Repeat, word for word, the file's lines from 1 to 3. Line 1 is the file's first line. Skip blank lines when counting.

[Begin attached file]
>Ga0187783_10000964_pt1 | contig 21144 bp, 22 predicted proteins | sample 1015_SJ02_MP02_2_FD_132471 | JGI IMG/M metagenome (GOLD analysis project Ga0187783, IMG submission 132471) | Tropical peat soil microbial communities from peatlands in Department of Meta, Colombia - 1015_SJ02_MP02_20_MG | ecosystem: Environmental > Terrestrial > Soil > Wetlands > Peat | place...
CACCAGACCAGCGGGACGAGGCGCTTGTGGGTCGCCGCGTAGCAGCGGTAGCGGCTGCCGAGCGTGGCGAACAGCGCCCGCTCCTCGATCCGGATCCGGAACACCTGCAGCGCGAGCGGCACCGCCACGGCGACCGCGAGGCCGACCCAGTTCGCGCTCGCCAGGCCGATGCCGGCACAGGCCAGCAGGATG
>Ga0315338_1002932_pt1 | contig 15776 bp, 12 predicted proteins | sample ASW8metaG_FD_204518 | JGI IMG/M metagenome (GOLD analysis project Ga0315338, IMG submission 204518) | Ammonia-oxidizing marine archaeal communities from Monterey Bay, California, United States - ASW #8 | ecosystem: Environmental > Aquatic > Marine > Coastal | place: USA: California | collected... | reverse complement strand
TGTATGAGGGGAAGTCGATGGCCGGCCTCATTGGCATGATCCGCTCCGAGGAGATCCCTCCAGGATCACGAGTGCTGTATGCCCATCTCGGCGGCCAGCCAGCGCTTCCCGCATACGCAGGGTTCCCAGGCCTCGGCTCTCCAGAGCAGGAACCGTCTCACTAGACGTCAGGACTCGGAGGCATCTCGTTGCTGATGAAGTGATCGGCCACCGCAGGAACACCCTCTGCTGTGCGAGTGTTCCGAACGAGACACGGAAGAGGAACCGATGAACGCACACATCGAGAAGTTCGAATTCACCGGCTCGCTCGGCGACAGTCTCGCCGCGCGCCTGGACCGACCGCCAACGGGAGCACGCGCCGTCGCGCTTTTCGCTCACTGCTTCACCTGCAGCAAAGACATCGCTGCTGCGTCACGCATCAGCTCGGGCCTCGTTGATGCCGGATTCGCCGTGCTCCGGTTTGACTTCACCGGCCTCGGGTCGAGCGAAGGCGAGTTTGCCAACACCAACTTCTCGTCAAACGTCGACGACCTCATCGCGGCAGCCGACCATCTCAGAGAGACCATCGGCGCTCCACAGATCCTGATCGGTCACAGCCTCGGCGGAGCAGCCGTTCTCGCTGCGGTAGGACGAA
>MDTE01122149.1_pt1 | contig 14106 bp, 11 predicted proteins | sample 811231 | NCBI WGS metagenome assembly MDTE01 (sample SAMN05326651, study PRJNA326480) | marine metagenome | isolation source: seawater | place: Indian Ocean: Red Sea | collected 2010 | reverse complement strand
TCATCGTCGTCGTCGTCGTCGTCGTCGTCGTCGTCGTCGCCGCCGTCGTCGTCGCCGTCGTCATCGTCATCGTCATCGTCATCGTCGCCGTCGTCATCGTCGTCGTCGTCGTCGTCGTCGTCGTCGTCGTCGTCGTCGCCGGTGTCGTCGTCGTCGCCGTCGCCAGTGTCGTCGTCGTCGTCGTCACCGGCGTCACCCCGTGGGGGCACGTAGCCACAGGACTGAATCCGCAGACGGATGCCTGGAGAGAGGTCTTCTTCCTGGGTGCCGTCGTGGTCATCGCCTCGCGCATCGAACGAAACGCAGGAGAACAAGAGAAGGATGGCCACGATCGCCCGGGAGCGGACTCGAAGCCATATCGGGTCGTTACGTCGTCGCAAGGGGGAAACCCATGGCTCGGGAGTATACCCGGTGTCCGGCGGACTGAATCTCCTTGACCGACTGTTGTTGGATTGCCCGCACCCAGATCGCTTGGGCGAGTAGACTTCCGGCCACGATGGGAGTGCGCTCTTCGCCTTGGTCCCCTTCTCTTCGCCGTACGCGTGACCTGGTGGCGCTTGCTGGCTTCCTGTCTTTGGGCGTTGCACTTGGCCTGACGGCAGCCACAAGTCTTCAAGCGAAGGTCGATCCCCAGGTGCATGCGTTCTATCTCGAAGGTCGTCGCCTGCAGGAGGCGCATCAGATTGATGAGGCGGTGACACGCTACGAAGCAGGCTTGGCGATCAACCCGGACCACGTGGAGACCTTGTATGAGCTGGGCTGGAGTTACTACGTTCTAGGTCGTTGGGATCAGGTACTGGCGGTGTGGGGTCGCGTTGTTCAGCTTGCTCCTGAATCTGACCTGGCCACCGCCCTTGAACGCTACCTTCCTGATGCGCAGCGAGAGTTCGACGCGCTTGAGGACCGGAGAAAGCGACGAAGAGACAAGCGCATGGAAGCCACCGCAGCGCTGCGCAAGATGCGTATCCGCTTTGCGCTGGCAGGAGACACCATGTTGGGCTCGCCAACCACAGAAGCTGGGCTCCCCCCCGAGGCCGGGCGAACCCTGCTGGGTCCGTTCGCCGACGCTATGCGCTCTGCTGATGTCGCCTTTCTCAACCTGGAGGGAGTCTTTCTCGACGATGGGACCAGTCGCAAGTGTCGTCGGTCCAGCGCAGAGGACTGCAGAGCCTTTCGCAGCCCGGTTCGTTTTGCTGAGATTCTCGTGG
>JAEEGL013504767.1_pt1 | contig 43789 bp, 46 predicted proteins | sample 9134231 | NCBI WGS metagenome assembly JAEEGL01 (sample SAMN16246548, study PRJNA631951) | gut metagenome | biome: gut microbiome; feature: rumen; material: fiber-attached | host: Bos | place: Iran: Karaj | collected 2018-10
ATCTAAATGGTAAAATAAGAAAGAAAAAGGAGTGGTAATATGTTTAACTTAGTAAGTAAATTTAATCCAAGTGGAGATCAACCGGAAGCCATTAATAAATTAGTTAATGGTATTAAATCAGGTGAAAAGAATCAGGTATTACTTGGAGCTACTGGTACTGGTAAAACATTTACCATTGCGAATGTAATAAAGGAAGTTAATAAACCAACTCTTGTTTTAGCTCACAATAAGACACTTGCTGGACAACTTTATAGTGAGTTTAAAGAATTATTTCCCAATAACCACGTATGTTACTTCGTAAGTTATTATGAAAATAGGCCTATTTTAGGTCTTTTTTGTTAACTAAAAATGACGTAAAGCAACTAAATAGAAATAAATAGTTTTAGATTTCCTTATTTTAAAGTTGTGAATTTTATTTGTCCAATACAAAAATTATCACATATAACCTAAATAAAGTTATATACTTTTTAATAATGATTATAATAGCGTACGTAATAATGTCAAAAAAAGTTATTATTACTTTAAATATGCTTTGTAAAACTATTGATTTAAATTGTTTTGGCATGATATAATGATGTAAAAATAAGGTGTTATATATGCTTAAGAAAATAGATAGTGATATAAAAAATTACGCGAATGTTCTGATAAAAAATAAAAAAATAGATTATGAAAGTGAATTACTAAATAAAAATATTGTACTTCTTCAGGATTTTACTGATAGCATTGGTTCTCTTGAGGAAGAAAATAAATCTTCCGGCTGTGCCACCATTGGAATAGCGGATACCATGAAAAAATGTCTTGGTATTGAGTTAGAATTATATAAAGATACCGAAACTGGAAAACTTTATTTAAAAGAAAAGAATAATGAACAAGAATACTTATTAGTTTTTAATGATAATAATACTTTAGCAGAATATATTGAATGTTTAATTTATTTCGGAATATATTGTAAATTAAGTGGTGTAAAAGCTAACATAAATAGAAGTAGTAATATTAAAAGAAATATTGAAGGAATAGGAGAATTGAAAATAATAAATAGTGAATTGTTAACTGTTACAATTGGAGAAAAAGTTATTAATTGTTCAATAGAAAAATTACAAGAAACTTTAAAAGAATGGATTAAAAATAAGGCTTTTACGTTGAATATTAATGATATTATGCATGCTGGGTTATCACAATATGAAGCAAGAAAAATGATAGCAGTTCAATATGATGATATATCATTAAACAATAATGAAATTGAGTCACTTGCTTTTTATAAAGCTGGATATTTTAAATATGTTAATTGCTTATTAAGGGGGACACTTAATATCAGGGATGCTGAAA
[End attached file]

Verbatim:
>Ga0187783_10000964_pt1 | contig 21144 bp, 22 predicted proteins | sample 1015_SJ02_MP02_2_FD_132471 | JGI IMG/M metagenome (GOLD analysis project Ga0187783, IMG submission 132471) | Tropical peat soil microbial communities from peatlands in Department of Meta, Colombia - 1015_SJ02_MP02_20_MG | ecosystem: Environmental > Terrestrial > Soil > Wetlands > Peat | place...
CACCAGACCAGCGGGACGAGGCGCTTGTGGGTCGCCGCGTAGCAGCGGTAGCGGCTGCCGAGCGTGGCGAACAGCGCCCGCTCCTCGATCCGGATCCGGAACACCTGCAGCGCGAGCGGCACCGCCACGGCGACCGCGAGGCCGACCCAGTTCGCGCTCGCCAGGCCGATGCCGGCACAGGCCAGCAGGATG
>Ga0315338_1002932_pt1 | contig 15776 bp, 12 predicted proteins | sample ASW8metaG_FD_204518 | JGI IMG/M metagenome (GOLD analysis project Ga0315338, IMG submission 204518) | Ammonia-oxidizing marine archaeal communities from Monterey Bay, California, United States - ASW #8 | ecosystem: Environmental > Aquatic > Marine > Coastal | place: USA: California | collected... | reverse complement strand